Of course those decisions will not look sensible or practical to the world.  Its patterns tell us to seek the path of least resistance to our own personal happiness.  However, the Bible never advises that.  God most often calls us to hard, courageous acts that will not bring immediate relief to trials, nor personal advancement, nor comfort and ease.

Our responsibility
 We must be strong in encouraging one another in this matter.  When our brothers or sisters are suffering trial, we must help them look for the “roadmap” of faith and see where they are along the way to their destination of glorifying God in their lives.  We must be honest and forthright with new Christians and tell them up front that if they want to truly live the richest and most rewarding Christian life that it will not be one that makes everything easier for them –in fact, that the life of a committed believer will probably be much harder on them than their previous life as an unbeliever from the world’s point of view.

The 3 phases of our roadmap
 If the profile of faith has a roadmap, we can find it most clearly seen in the life of Abraham.  Romans 4:12 tells us that we actually walk in the footsteps, along the roadmap, of the father of our faith, Abraham.

Abraham experienced clearly the three phases of faith that we all undergo.  Phase 1 is the expression of Promise by God; Phase 2 is the period of Contradiction, and Phase 3 is the Resolution of the trial.  These phases are cyclical in our lives as they were in the life of Abraham. He didn’t just have one trial with the three phases, he had many.  Like us, he failed in some instances and triumphed in others, but because he was like us not under the same cause-and-effect system as the world, God made everything in his life work together for his good as He does for us.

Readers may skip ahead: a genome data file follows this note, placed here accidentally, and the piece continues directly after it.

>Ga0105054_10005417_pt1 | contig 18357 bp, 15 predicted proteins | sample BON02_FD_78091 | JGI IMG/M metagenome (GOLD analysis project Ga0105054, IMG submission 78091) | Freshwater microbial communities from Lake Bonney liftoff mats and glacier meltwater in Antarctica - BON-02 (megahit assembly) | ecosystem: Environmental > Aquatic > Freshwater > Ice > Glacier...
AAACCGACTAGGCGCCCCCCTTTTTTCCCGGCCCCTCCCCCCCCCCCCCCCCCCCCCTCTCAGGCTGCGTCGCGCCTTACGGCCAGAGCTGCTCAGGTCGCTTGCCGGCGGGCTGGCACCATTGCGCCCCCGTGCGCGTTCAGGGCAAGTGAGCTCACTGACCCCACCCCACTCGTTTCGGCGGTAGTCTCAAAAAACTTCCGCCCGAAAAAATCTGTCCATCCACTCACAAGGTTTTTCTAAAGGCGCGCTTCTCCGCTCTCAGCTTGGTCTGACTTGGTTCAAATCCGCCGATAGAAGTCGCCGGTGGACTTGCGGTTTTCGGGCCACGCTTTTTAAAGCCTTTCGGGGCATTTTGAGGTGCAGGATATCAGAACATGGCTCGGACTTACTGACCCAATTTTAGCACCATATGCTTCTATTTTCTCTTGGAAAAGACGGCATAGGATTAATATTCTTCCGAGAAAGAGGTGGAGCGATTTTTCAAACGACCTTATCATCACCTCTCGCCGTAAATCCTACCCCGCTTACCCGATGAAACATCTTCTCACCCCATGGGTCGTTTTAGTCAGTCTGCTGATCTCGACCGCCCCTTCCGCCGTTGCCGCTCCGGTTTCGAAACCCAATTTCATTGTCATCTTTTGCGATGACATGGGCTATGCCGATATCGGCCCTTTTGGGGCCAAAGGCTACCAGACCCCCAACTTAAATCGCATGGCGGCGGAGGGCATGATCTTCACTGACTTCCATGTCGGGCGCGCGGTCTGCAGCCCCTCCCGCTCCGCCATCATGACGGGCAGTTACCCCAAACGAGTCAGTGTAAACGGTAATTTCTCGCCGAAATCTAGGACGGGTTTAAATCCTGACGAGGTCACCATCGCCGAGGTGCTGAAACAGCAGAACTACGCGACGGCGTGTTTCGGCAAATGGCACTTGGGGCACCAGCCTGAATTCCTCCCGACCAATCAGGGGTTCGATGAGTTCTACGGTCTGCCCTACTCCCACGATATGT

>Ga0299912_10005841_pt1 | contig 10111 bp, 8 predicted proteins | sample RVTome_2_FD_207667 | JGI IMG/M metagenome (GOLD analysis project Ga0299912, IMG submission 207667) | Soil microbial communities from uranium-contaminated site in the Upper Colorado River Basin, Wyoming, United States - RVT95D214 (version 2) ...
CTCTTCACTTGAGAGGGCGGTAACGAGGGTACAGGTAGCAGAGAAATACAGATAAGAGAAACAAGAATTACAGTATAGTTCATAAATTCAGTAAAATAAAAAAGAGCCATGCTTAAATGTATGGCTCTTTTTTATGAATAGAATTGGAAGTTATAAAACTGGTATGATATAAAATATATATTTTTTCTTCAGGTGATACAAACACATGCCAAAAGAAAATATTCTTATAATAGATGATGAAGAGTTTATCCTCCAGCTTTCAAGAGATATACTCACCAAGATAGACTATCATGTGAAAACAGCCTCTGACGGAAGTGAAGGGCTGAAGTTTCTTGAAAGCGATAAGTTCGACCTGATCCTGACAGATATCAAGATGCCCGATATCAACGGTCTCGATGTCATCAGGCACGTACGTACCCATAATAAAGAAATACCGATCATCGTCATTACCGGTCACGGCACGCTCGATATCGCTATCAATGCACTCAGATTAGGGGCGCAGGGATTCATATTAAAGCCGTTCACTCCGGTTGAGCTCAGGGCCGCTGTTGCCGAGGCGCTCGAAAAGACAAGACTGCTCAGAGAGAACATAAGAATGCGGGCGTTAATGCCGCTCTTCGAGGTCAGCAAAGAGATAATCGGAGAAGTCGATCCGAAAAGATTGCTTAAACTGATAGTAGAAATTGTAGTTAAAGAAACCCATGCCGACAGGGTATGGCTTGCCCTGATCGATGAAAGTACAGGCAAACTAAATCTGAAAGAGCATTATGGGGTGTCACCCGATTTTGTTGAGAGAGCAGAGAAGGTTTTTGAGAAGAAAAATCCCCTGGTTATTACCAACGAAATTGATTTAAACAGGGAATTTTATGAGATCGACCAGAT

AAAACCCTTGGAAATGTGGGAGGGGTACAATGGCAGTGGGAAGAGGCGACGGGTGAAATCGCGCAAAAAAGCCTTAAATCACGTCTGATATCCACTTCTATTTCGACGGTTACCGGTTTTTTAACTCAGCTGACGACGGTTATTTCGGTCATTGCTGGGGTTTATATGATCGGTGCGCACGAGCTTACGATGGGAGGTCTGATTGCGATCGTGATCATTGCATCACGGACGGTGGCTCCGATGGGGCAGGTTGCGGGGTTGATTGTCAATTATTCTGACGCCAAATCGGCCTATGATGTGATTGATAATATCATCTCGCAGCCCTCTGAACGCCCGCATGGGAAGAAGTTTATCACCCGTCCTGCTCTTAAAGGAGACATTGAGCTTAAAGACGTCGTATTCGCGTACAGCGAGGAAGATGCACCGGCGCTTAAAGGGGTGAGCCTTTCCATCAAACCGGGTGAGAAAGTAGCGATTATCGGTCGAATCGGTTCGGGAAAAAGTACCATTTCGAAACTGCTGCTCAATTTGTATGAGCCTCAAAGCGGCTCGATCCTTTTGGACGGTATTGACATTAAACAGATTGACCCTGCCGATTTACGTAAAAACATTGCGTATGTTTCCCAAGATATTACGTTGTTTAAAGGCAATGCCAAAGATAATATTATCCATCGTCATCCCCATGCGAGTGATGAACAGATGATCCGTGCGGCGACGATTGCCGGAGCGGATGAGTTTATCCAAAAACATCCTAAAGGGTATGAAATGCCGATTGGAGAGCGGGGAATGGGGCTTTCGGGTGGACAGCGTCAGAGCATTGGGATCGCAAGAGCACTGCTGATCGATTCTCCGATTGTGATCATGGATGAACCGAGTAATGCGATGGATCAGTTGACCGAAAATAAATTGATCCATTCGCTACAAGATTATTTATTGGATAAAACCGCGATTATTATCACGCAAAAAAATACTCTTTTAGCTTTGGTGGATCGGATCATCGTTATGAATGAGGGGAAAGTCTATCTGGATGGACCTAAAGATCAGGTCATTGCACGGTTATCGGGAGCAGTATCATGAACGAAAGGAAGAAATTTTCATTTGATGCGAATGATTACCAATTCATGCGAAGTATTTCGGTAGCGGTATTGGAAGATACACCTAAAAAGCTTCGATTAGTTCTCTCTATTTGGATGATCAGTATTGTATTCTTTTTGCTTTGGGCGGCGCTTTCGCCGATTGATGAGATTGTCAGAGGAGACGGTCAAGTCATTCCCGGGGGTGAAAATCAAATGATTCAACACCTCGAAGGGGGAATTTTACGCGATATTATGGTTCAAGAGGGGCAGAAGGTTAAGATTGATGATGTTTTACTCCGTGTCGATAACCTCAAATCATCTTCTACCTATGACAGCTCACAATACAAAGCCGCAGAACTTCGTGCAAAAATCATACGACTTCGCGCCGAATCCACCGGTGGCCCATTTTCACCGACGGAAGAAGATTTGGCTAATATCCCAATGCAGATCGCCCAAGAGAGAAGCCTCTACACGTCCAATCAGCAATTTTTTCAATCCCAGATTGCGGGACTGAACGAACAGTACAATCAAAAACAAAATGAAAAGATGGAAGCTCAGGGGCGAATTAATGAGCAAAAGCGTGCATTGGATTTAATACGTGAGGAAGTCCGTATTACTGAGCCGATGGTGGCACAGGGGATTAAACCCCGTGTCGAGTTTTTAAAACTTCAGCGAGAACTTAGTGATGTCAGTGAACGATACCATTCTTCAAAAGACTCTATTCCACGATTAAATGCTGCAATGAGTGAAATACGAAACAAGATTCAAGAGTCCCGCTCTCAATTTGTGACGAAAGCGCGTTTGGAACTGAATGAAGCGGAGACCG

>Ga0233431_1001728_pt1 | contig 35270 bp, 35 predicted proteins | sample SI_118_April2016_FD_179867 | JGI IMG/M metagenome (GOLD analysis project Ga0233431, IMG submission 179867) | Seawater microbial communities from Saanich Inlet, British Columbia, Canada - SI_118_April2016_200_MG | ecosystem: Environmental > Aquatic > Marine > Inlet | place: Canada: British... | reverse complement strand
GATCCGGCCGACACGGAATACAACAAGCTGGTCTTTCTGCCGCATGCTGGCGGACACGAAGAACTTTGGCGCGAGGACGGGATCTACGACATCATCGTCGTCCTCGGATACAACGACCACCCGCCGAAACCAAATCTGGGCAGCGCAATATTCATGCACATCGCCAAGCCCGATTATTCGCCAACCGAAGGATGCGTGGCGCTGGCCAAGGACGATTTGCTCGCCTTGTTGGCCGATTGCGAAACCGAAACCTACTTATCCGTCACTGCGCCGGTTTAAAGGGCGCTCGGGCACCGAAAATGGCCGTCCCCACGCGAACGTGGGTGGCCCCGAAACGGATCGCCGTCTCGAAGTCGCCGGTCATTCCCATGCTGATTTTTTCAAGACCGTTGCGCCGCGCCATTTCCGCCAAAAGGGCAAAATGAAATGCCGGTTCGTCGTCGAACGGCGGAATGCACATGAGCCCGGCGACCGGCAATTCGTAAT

In Phase 1, we are given promises from God.  2 Peter 1:4 speaks of the “great and precious promises” God gives us in order to participate in His nature and escape the corruption of the world, and the preceding verse 3 tells us that these promises are the outgrowth of his divine power, which He assures us He transfers to us so that we will have everything we need for both life—yes, everyday life—and godliness.

We depend upon so many of those promises: that God will never leave us nor forsake us (Hebrews 13:5), that He will meet all our needs (Philippians 4:19), that He will take care of food and clothing for us (Matthew 6:25-32). 

Abraham was a man rich in promises. God spoke to him openly about what He wanted to do for Abraham:

Genesis 12:1-3.  Here God promised Abraham guidance to a new place, personal protection against his enemies, and an extended blessing to the whole world through Abraham.

Genesis 12:7:  the promise of at least one child, and a land of inheritance for all his descendants.

Genesis 13:14 and following:  the promise of a specific land and numerous offspring.
It is significant that this promise was made to Abraham after he had made a personal sacrifice by letting his nephew Lot choose what looked like a richer land.  But afterwards God told Abraham to “walk around” in the land and assured him that everything in all four directions would ultimately be his. 

Genesis 14:21-24.  Abraham showed his understanding that these promises would come directly from the hand of God by refusing to be enriched by his enemies.